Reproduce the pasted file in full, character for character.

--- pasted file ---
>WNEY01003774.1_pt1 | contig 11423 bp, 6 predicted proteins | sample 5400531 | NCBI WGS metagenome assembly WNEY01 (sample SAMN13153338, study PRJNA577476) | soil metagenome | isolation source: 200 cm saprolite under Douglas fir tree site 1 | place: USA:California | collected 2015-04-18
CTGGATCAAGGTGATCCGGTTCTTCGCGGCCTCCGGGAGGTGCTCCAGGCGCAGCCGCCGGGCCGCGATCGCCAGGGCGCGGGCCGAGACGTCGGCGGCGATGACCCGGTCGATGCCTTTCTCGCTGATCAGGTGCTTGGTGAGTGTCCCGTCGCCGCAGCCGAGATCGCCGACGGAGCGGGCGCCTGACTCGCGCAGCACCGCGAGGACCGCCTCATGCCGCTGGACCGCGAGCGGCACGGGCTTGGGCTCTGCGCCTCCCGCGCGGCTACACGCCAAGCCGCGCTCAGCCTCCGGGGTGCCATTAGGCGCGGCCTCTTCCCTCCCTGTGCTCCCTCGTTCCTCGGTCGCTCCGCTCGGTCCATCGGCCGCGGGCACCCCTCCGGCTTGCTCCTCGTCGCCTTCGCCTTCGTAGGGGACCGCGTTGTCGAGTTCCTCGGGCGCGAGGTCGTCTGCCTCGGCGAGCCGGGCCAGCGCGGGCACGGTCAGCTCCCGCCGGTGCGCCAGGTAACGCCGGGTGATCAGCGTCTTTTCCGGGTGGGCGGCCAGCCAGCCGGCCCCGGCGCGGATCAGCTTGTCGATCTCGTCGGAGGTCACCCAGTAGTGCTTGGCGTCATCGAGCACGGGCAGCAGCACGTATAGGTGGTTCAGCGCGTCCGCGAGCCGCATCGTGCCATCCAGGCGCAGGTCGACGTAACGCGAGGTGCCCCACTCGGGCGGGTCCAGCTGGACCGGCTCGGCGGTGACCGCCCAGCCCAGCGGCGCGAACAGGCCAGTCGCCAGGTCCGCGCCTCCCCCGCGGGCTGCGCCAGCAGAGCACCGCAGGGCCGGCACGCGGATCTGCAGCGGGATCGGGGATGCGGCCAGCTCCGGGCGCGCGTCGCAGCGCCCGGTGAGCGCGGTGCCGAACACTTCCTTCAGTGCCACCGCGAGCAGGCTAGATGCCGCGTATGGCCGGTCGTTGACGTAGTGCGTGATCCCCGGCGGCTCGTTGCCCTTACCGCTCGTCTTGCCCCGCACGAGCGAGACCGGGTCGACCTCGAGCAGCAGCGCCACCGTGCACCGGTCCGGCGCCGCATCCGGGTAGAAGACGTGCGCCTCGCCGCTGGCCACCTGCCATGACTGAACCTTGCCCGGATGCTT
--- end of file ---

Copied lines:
>WNEY01003774.1_pt1 | contig 11423 bp, 6 predicted proteins | sample 5400531 | NCBI WGS metagenome assembly WNEY01 (sample SAMN13153338, study PRJNA577476) | soil metagenome | isolation source: 200 cm saprolite under Douglas fir tree site 1 | place: USA:California | collected 2015-04-18
CTGGATCAAGGTGATCCGGTTCTTCGCGGCCTCCGGGAGGTGCTCCAGGCGCAGCCGCCGGGCCGCGATCGCCAGGGCGCGGGCCGAGACGTCGGCGGCGATGACCCGGTCGATGCCTTTCTCGCTGATCAGGTGCTTGGTGAGTGTCCCGTCGCCGCAGCCGAGATCGCCGACGGAGCGGGCGCCTGACTCGCGCAGCACCGCGAGGACCGCCTCATGCCGCTGGACCGCGAGCGGCACGGGCTTGGGCTCTGCGCCTCCCGCGCGGCTACACGCCAAGCCGCGCTCAGCCTCCGGGGTGCCATTAGGCGCGGCCTCTTCCCTCCCTGTGCTCCCTCGTTCCTCGGTCGCTCCGCTCGGTCCATCGGCCGCGGGCACCCCTCCGGCTTGCTCCTCGTCGCCTTCGCCTTCGTAGGGGACCGCGTTGTCGAGTTCCTCGGGCGCGAGGTCGTCTGCCTCGGCGAGCCGGGCCAGCGCGGGCACGGTCAGCTCCCGCCGGTGCGCCAGGTAACGCCGGGTGATCAGCGTCTTTTCCGGGTGGGCGGCCAGCCAGCCGGCCCCGGCGCGGATCAGCTTGTCGATCTCGTCGGAGGTCACCCAGTAGTGCTTGGCGTCATCGAGCACGGGCAGCAGCACGTATAGGTGGTTCAGCGCGTCCGCGAGCCGCATCGTGCCATCCAGGCGCAGGTCGACGTAACGCGAGGTGCCCCACTCGGGCGGGTCCAGCTGGACCGGCTCGGCGGTGACCGCCCAGCCCAGCGGCGCGAACAGGCCAGTCGCCAGGTCCGCGCCTCCCCCGCGGGCTGCGCCAGCAGAGCACCGCAGGGCCGGCACGCGGATCTGCAGCGGGATCGGGGATGCGGCCAGCTCCGGGCGCGCGTCGCAGCGCCCGGTGAGCGCGGTGCCGAACACTTCCTTCAGTGCCACCGCGAGCAGGCTAGATGCCGCGTATGGCCGGTCGTTGACGTAGTGCGTGATCCCCGGCGGCTCGTTGCCCTTACCGCTCGTCTTGCCCCGCACGAGCGAGACCGGGTCGACCTCGAGCAGCAGCGCCACCGTGCACCGGTCCGGCGCCGCATCCGGGTAGAAGACGTGCGCCTCGCCGCTGGCCACCTGCCATGACTGAACCTTGCCCGGATGCTT